13 You, my brothers and sisters, were called to be free. But do not use your freedom to indulge the flesh; rather, serve one another humbly in love.
As you can see, the world exists in bondage. The world is frustrated (no wonder it’s frustrating too!). The world was corrupted from God’s original design when we rebelled against Him. Since then, creation has been waiting for the day when it would be restored to what had originally been put in place. Creation is in bondage. We, as a part of creation are in bondage.
Bondage to what? Sin. Yes. We have to talk about sin to be able to talk about freedom. Sin is the way we rebel against God. Most sin can be categorized under one idea: Selfishness. We want or desire things for ourselves. Sometimes those things are inappropriate in/of themselves. Other times we do inappropriate things to get good things. But, it’s all self serving.
Jesus turned all that on it’s head when he game and lived the perfect, sinless life. What did that life look like? You, you, you. He, being God, could have made everything about him. But, he didn’t. He gave everything, for you and me.
Consequently, the life we receive is this life. We are not receiving God’s stamp of approval on all our selfish pursuits. We are receiving this gift of life that is all about giving. Why do we give? Because we have received so much. This kind of truly selfless life can only be lived by the power of that Holy God living in us through the presence of the Holy Spirit.
When we try to give, give, give, but all on our own strength, we are giving of a limited source. It’s a well that will dry up. But, when we live a life of giving because we are powered by the Spirit of the living and giving God, that’s a well that will never run dry.
Our freedom is not that we may do as we wish. We’ve spent a life of doing that. And that kind of life was what leads to our need of a savior. Our freedom is being set free from that kind of life. It’s also being set free from the bondage in our thinking that comes with this life. We don’t realize it, but we are shackled to our individualistic pursuits. We are trying to get ahead, restrained by our inability to see beyond ourselves. That’s not the freedom we receive.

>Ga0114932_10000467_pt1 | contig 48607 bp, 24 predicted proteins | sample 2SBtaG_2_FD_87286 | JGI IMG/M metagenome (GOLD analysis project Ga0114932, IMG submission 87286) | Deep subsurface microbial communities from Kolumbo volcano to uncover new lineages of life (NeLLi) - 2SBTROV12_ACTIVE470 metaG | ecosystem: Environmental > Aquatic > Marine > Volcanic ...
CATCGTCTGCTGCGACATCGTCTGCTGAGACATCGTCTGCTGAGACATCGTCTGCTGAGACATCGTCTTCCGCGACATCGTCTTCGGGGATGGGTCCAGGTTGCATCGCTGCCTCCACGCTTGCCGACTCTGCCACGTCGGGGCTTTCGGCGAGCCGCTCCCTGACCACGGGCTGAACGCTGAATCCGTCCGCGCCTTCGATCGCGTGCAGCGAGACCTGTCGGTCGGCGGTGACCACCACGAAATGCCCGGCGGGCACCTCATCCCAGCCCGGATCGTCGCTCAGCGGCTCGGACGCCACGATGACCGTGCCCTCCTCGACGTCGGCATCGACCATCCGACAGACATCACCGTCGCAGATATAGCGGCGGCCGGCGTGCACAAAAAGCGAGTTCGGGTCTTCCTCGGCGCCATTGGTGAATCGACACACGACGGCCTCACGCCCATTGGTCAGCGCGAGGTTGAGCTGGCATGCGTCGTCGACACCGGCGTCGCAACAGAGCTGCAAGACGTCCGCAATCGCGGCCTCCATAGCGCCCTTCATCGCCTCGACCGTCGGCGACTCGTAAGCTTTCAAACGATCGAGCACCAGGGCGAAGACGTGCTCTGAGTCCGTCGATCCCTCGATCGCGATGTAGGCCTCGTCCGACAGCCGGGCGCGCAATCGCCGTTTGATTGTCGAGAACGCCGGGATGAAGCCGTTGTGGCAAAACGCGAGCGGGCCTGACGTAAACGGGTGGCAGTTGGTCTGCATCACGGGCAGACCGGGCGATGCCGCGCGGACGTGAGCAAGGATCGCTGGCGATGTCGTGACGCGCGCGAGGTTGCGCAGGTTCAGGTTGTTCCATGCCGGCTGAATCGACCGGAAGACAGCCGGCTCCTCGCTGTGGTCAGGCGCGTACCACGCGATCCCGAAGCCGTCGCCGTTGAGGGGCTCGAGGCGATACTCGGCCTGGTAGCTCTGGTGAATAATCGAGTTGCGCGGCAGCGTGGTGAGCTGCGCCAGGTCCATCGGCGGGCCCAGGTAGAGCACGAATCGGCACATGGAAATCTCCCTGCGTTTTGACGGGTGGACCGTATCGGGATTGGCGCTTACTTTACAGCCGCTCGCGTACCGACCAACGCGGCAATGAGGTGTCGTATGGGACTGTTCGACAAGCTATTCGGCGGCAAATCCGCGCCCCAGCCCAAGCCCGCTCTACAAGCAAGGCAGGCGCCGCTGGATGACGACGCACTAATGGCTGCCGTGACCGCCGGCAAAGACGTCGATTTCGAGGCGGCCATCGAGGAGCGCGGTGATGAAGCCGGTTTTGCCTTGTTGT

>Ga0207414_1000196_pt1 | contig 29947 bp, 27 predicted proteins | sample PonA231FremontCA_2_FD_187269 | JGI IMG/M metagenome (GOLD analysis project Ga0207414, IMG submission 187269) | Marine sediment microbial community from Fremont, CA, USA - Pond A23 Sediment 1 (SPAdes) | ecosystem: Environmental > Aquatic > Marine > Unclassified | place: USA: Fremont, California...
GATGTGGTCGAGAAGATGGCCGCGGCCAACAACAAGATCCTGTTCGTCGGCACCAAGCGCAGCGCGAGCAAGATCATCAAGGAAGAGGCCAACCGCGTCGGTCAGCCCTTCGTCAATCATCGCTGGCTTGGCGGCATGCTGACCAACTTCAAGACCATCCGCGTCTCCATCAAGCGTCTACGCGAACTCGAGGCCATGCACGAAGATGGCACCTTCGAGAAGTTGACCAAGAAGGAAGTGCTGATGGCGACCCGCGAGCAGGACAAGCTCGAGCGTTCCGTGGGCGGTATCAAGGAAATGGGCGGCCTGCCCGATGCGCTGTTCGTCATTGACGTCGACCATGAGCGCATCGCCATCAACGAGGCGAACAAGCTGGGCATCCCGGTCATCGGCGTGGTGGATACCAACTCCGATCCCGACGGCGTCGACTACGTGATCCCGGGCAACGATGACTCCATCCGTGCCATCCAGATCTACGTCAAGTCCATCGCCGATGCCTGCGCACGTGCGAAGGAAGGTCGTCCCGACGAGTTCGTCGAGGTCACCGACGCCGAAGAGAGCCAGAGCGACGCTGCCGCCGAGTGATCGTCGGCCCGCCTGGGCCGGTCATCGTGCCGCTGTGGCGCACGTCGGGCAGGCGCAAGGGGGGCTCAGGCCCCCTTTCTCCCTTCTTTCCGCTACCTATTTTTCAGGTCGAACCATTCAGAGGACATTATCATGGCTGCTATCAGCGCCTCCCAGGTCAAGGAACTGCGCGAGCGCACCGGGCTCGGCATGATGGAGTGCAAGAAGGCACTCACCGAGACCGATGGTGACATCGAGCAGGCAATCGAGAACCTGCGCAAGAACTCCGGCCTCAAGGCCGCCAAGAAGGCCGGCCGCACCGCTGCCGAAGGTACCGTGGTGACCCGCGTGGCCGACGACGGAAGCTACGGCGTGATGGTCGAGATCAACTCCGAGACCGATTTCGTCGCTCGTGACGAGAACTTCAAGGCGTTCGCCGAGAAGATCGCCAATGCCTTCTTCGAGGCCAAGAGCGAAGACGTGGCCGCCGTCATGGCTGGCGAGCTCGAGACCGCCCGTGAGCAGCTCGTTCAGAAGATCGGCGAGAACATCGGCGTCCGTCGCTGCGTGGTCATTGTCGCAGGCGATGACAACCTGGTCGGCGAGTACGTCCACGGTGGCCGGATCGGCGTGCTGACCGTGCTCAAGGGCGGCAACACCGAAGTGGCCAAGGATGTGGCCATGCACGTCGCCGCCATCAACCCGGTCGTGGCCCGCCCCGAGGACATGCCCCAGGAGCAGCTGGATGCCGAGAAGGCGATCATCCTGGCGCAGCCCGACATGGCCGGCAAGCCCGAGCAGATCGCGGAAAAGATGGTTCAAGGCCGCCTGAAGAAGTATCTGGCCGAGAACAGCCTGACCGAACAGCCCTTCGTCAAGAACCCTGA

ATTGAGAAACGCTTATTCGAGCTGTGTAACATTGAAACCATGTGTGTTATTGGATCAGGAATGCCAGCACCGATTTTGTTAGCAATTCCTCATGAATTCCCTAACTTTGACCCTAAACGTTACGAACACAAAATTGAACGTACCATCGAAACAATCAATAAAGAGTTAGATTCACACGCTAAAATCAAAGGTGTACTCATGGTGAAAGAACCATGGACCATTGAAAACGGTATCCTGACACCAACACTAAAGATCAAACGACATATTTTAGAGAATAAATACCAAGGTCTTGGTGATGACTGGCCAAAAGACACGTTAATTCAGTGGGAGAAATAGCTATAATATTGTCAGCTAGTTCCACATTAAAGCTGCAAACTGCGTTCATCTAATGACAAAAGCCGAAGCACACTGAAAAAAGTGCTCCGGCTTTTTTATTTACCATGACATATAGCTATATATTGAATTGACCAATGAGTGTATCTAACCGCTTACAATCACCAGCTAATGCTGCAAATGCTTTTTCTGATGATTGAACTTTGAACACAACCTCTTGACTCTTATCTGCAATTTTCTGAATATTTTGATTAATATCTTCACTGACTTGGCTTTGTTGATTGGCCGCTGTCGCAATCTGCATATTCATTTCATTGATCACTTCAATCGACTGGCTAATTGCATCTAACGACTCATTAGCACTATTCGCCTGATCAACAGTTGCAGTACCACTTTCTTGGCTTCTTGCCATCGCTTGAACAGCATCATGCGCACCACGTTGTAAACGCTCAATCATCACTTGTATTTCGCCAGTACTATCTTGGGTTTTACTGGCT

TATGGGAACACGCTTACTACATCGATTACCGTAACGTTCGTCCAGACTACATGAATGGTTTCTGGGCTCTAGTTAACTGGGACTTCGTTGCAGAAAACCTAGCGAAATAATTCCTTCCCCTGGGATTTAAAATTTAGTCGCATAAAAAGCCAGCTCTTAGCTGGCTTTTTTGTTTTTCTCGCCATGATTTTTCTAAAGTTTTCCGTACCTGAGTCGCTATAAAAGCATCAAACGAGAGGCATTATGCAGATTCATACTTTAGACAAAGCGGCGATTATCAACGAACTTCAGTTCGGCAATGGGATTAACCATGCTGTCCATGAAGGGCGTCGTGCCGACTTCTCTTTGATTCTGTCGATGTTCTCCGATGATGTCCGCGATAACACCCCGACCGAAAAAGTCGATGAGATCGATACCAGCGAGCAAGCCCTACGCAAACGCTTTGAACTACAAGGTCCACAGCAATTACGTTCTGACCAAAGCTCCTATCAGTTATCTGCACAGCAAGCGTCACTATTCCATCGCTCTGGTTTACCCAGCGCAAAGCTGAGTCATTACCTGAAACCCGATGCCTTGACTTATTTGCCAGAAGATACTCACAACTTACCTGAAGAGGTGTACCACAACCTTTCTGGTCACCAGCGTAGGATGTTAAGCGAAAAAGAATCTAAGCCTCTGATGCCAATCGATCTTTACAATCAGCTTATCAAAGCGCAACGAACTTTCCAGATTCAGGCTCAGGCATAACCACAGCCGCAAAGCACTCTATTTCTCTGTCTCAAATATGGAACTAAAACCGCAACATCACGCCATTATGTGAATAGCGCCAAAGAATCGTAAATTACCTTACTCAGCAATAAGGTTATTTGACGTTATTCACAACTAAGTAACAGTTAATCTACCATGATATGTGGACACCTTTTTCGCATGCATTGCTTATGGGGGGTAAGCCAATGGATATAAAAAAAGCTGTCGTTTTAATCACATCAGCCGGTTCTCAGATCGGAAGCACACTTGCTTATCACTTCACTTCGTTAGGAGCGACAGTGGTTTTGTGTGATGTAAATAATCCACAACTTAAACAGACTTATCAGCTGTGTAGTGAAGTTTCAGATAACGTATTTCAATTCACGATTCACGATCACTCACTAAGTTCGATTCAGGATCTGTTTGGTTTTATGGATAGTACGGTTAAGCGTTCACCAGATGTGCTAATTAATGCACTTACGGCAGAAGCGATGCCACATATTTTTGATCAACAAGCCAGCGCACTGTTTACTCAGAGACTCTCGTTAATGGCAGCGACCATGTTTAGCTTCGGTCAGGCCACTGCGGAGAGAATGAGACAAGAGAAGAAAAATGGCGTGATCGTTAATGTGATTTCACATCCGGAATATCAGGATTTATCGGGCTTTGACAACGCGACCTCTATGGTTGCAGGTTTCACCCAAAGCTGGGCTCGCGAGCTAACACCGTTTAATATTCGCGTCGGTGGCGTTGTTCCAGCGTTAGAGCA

The freedom we receive is freedom from that. We are not free to do whatever we wish. We are not free to use our freedom for selfish gains. Our freedom is not an license to sin. God’s freedom in us revokes that license. And now God is at work rewiring our very nature so that those things of sin that once enticed us, become things that repulse us. God starts to teach us to identify the ways we are taking advantage of others and this world for our own benefit. Then, through his ongoing work of setting us apart for his purposes (called sanctification), he fills in the void left by sin with his truth.
Think of it this way. Sin is like a dandelion. When you go to pull up that dandelion, you have to be sure to get the whole thing out, otherwise it will grow right back. It’s roots go deep into the soil. It make take quite a bit of effort to remove it in its entirety. And once you do, there is a void, there a hole. If left to our own devices, we will fill that hole back in with other weeds. But, with God’s great work of freedom, he fills in the hole with his truth. The world is rooted out of us, and we become the recipients of grace upon grace.
This is freedom. God’s truth and grace is our freedom. This is what the Gospel does. The sin and death that we used to be handcuffed to, has been done away with. We are set free. And if the son has set you free, you are free indeed. Really, really free.